Published: March 4, 2014
Maisie Danger Brown applies to astronaut camp never expecting to get in, but soon she’s on her way to the experience of a lifetime. Not because of the advanced classes, the astronaut training, or even the boys, but because one chance exposure to alien technology means that saving the world is now up to her. If she can figure out what the world needs saving from, that is.
I looked forward to Shannon Hale’s Dangerous for a long time, not only because it features a protagonist who is half-Paraguayan and we need more diversity in young adult literature, but also because I wanted to see how Hale would write a superhero novel. Superhero comics and movies make sense, yes, but a superhero novel is something rare indeed. Interestingly enough, however, when I finally read Dangerous, I wondered whether this qualifies as a superhero novel at all.
Plot details on Dangerous were kept tight and, if you prefer to keep yourself in a pristine state free of spoilers, you may want to skip this review. While I will try to keep the information I reveal vague, I cannot discuss my reactions to this story without at least outlining certain plot points. This first plot point, is in fact, the plot. (Please do stop reading now if you wish to be spoiler-free!) From the lead-up to Dangerous, I had some idea that we would be getting a typical story where the hero is exposed to some sort of scientific anomaly, gains powers, and becomes a crime-fighting vigilante. What we got was similar–Maisie is exposed to a foreign substance and gains unusual skills as a result–but diverged, I thought, into science-fiction territory. (Here I reveal a detail of the plot that the plot thought was a secret, but that I think just about every reader understood from the beginning.) After all, the substance is alien technology and is designed to help the bearer fight off an alien invasion. (Really, was anyone surprised that the book ended with an alien invasion? One of those tokens is supposed to give extra intelligence, but no one in the book figured that one out?)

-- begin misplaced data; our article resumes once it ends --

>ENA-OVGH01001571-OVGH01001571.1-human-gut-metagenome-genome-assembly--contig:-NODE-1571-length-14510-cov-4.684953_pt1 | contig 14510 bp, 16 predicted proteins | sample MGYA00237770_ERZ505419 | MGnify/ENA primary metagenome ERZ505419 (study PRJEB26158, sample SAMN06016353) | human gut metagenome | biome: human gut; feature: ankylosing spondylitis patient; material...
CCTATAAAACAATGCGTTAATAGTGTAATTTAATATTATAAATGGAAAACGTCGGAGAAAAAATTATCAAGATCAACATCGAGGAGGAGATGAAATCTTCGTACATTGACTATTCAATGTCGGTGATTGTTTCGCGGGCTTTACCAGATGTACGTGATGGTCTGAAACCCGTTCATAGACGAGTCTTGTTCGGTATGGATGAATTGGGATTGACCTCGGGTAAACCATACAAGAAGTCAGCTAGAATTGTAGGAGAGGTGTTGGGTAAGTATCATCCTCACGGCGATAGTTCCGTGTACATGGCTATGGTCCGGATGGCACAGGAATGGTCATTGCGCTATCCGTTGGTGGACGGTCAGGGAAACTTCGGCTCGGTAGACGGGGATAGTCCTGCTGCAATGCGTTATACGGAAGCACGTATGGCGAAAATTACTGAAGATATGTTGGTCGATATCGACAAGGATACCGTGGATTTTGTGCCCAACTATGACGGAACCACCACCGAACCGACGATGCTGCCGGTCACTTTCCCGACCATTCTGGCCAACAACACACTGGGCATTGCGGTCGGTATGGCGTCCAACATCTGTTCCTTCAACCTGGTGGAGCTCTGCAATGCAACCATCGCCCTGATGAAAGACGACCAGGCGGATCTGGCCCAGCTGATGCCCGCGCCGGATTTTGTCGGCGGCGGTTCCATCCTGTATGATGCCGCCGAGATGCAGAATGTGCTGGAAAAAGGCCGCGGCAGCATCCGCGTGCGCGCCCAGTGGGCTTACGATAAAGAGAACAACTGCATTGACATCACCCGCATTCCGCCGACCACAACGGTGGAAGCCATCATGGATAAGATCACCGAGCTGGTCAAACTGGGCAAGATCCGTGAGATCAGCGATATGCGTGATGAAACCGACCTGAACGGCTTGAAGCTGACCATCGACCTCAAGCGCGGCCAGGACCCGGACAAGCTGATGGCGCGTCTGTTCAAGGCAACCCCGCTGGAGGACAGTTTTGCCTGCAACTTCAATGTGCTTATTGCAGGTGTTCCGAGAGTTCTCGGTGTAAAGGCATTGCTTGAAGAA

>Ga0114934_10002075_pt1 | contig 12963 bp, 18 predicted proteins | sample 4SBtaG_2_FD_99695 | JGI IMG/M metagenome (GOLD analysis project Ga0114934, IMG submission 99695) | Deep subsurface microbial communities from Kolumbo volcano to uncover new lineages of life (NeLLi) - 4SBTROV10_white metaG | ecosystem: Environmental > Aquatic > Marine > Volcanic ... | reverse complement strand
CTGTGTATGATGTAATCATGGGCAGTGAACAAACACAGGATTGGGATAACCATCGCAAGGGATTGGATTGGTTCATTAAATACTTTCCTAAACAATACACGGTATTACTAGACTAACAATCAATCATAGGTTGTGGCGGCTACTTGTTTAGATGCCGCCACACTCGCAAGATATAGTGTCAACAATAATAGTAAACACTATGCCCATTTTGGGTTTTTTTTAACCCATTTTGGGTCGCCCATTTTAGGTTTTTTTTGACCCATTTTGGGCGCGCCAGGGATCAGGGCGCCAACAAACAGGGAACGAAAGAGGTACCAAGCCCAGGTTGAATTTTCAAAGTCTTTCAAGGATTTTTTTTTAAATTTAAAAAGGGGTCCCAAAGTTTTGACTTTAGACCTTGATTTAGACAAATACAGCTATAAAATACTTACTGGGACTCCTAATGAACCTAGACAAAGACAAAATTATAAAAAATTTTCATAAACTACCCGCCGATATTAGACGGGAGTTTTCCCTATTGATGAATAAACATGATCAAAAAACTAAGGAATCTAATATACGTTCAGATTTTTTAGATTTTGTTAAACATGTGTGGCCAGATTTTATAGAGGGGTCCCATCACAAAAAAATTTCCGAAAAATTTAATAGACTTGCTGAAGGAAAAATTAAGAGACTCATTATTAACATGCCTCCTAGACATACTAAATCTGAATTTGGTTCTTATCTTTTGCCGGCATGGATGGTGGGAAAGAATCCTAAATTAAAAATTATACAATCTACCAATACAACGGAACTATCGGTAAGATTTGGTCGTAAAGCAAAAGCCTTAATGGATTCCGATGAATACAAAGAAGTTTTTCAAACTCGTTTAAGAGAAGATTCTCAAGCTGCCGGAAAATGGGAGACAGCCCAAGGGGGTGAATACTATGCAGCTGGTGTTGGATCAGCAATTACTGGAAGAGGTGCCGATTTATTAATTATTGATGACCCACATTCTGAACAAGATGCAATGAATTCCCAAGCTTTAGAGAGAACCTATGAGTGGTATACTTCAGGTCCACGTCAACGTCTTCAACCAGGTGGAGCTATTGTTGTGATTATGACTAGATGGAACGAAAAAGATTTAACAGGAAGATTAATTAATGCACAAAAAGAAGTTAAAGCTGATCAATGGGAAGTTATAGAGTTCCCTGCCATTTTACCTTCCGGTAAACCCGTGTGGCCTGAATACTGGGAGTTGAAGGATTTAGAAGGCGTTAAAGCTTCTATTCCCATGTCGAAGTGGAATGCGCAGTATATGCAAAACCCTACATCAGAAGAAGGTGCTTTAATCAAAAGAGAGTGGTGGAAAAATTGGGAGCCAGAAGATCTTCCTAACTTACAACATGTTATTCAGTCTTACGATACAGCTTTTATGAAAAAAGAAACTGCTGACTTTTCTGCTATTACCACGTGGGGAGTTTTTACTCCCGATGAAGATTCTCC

All this raised a question for me: what exactly constitutes a superhero story? Shannon Hale clearly thought Dangerous qualifies. After all, it features a girl with special powers who saves the day. That is what superheroes do. But once aliens got involved, I thought the story was science fiction. Does that mean superheroes cannot feature in science fiction? To say so seems not only overly broad, but also kind of silly. After all, do not a lot of superheroes receive their powers from science gone wrong? Are they not, then, sort of in a science fiction story? One cannot really gain spider powers from a spider bite–that’s fiction! Or maybe this means aliens cannot be in superhero stories? But what about The Avengers? Maybe, I thought, it was the vigilante business. Maisie does not (to her best friend’s disappointment) start fighting crime on the streets. She sees her mission as solely facing the menace that she knows is coming, thanks to the alien technology now lodged in her breast. And that mindset is what made me think science fiction. Because it’s sort of like Ender’s Game, isn’t it? A group of people using special skills to face an alien threat and then going home. Case closed. But maybe I am wrong or maybe the borders we have delineated around genres are too strict. Whatever the case, I started becoming more concerned with this issue than with the story.
There was one other thing that bothered me about Dangerous, though–the romance. Maisie falls hard for a boy anyone can see at a glace must be trouble. He’s clearly a player, one of those stereotypical rich kids who likes to use women to boost his own ego. One wonders when he goes after Maisie what it is he wants from her. Throughout the story, however, Hale provides various clues as to his real motives and it is hard to decide whether he is “good” or “bad” or just playing the field for himself. He often excuses his behavior by essentially admitting he has “daddy issues” and Maisie accepts that. But even if one is inclined to forgive his worst moments, that does not, in my opinion, make him a suitable romantic partner for Maisie. He may want to save the world or just himself, but underneath it all he still was–and, as far as I know, is–a player. He says he cares about Maisie but he still uses her in various ways. Fortunately, readers have one of those infamous love triangles to give them hope that Maisie will not end up with him at all. (Spoilers about the result of this love triangle and other details of the romance.) Like most love triangles, however, this one is not particularly suspense-inducing. The second guy never really had a chance and Maisie ends up with the player. The one who tried to get her to sleep with him while he was using her politically. Isn’t that a nice take-away? Guys can use women, say they are sorry, and have the women take them back.
Dangerous is an exciting, fast-paced adventure that kept me flipping pages until I had finished (really, I don’t remember putting it down, except maybe to eat and then just because society kind of expects that). And yet, in the end, all I remember is the cringe-worthy romance. Very disappointing.